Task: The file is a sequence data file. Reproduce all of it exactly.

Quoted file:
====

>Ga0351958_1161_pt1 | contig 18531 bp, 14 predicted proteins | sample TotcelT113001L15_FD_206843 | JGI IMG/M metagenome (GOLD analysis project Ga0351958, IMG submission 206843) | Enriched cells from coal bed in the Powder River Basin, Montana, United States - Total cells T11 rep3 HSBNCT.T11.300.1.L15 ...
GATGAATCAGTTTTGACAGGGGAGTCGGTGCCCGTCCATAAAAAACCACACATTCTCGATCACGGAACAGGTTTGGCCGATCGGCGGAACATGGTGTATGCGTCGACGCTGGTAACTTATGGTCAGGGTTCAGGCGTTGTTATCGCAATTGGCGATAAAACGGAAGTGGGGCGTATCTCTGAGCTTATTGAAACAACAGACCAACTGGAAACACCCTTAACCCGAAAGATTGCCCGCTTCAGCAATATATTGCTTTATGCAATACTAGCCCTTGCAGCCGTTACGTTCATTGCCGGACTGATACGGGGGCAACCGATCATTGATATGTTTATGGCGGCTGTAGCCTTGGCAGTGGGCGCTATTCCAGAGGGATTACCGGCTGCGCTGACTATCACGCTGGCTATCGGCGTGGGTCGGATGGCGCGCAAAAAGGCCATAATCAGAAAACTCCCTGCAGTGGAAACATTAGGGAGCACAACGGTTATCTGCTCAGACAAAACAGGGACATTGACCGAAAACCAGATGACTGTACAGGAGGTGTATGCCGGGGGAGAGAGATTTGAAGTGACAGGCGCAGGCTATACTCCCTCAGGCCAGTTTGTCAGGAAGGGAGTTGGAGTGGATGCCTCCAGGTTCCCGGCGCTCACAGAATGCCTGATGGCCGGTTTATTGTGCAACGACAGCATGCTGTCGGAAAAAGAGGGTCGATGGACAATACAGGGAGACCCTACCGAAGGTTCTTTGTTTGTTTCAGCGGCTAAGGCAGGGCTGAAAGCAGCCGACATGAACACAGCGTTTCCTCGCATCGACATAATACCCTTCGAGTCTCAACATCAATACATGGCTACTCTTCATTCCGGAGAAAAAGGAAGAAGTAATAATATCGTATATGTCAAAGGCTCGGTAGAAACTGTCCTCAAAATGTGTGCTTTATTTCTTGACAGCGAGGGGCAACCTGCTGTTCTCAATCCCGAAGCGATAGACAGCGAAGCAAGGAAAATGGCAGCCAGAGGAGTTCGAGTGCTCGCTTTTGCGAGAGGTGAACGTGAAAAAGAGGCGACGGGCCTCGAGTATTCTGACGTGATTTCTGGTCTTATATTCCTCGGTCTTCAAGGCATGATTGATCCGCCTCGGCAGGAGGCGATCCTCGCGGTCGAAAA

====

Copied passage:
>Ga0351958_1161_pt1 | contig 18531 bp, 14 predicted proteins | sample TotcelT113001L15_FD_206843 | JGI IMG/M metagenome (GOLD analysis project Ga0351958, IMG submission 206843) | Enriched cells from coal bed in the Powder River Basin, Montana, United States - Total cells T11 rep3 HSBNCT.T11.300.1.L15 ...
GATGAATCAGTTTTGACAGGGGAGTCGGTGCCCGTCCATAAAAAACCACACATTCTCGATCACGGAACAGGTTTGGCCGATCGGCGGAACATGGTGTATGCGTCGACGCTGGTAACTTATGGTCAGGGTTCAGGCGTTGTTATCGCAATTGGCGATAAAACGGAAGTGGGGCGTATCTCTGAGCTTATTGAAACAACAGACCAACTGGAAACACCCTTAACCCGAAAGATTGCCCGCTTCAGCAATATATTGCTTTATGCAATACTAGCCCTTGCAGCCGTTACGTTCATTGCCGGACTGATACGGGGGCAACCGATCATTGATATGTTTATGGCGGCTGTAGCCTTGGCAGTGGGCGCTATTCCAGAGGGATTACCGGCTGCGCTGACTATCACGCTGGCTATCGGCGTGGGTCGGATGGCGCGCAAAAAGGCCATAATCAGAAAACTCCCTGCAGTGGAAACATTAGGGAGCACAACGGTTATCTGCTCAGACAAAACAGGGACATTGACCGAAAACCAGATGACTGTACAGGAGGTGTATGCCGGGGGAGAGAGATTTGAAGTGACAGGCGCAGGCTATACTCCCTCAGGCCAGTTTGTCAGGAAGGGAGTTGGAGTGGATGCCTCCAGGTTCCCGGCGCTCACAGAATGCCTGATGGCCGGTTTATTGTGCAACGACAGCATGCTGTCGGAAAAAGAGGGTCGATGGACAATACAGGGAGACCCTACCGAAGGTTCTTTGTTTGTTTCAGCGGCTAAGGCAGGGCTGAAAGCAGCCGACATGAACACAGCGTTTCCTCGCATCGACATAATACCCTTCGAGTCTCAACATCAATACATGGCTACTCTTCATTCCGGAGAAAAAGGAAGAAGTAATAATATCGTATATGTCAAAGGCTCGGTAGAAACTGTCCTCAAAATGTGTGCTTTATTTCTTGACAGCGAGGGGCAACCTGCTGTTCTCAATCCCGAAGCGATAGACAGCGAAGCAAGGAAAATGGCAGCCAGAGGAGTTCGAGTGCTCGCTTTTGCGAGAGGTGAACGTGAAAAAGAGGCGACGGGCCTCGAGTATTCTGACGTGATTTCTGGTCTTATATTCCTCGGTCTTCAAGGCATGATTGATCCGCCTCGGCAGGAGGCGATCCTCGCGGTCGAAAA